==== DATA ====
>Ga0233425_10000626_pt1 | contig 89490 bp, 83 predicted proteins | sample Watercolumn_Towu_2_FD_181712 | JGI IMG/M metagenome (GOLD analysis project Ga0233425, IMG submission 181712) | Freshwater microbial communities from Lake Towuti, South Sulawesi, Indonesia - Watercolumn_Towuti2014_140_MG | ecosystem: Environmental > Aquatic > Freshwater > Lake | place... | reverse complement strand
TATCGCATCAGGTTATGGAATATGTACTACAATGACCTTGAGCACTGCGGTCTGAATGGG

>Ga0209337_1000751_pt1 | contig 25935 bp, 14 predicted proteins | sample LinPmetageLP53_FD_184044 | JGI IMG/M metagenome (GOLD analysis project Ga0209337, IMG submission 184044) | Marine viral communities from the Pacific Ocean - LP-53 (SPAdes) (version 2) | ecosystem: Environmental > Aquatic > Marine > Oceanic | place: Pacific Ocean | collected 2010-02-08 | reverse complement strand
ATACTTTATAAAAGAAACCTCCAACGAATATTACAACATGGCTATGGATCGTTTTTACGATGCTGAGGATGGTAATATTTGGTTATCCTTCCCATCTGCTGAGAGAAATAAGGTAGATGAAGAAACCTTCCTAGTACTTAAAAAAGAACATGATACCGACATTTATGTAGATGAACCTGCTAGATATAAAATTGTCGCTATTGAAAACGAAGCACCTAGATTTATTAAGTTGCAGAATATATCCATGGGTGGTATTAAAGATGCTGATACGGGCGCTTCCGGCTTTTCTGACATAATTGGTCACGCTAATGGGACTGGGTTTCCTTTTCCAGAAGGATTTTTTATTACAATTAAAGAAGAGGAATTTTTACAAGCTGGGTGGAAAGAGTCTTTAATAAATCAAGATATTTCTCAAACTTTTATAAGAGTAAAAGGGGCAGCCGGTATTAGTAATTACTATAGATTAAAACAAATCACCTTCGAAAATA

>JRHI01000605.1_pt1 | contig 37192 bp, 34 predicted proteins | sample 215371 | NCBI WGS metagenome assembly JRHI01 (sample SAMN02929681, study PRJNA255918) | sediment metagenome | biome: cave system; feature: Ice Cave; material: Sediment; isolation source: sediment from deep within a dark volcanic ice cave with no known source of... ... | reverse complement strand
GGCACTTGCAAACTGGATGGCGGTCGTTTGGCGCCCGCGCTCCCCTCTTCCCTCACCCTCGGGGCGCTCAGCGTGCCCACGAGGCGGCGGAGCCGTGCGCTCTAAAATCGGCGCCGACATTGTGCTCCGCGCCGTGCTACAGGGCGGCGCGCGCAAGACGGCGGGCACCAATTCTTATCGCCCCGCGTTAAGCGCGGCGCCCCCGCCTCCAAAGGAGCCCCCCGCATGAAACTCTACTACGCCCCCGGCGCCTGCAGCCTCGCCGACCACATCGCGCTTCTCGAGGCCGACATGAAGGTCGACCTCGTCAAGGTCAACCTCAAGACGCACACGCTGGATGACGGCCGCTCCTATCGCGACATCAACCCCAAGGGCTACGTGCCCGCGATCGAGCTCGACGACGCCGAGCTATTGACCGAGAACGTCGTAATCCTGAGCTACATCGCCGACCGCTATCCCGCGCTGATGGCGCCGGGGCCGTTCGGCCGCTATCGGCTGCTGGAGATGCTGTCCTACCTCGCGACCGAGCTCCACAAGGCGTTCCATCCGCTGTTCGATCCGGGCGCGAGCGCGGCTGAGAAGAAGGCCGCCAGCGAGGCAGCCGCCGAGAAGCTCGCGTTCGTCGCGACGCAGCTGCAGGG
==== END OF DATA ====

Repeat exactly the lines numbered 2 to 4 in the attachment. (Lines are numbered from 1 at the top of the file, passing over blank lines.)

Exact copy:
TATCGCATCAGGTTATGGAATATGTACTACAATGACCTTGAGCACTGCGGTCTGAATGGG

>Ga0209337_1000751_pt1 | contig 25935 bp, 14 predicted proteins | sample LinPmetageLP53_FD_184044 | JGI IMG/M metagenome (GOLD analysis project Ga0209337, IMG submission 184044) | Marine viral communities from the Pacific Ocean - LP-53 (SPAdes) (version 2) | ecosystem: Environmental > Aquatic > Marine > Oceanic | place: Pacific Ocean | collected 2010-02-08 | reverse complement strand
ATACTTTATAAAAGAAACCTCCAACGAATATTACAACATGGCTATGGATCGTTTTTACGATGCTGAGGATGGTAATATTTGGTTATCCTTCCCATCTGCTGAGAGAAATAAGGTAGATGAAGAAACCTTCCTAGTACTTAAAAAAGAACATGATACCGACATTTATGTAGATGAACCTGCTAGATATAAAATTGTCGCTATTGAAAACGAAGCACCTAGATTTATTAAGTTGCAGAATATATCCATGGGTGGTATTAAAGATGCTGATACGGGCGCTTCCGGCTTTTCTGACATAATTGGTCACGCTAATGGGACTGGGTTTCCTTTTCCAGAAGGATTTTTTATTACAATTAAAGAAGAGGAATTTTTACAAGCTGGGTGGAAAGAGTCTTTAATAAATCAAGATATTTCTCAAACTTTTATAAGAGTAAAAGGGGCAGCCGGTATTAGTAATTACTATAGATTAAAACAAATCACCTTCGAAAATA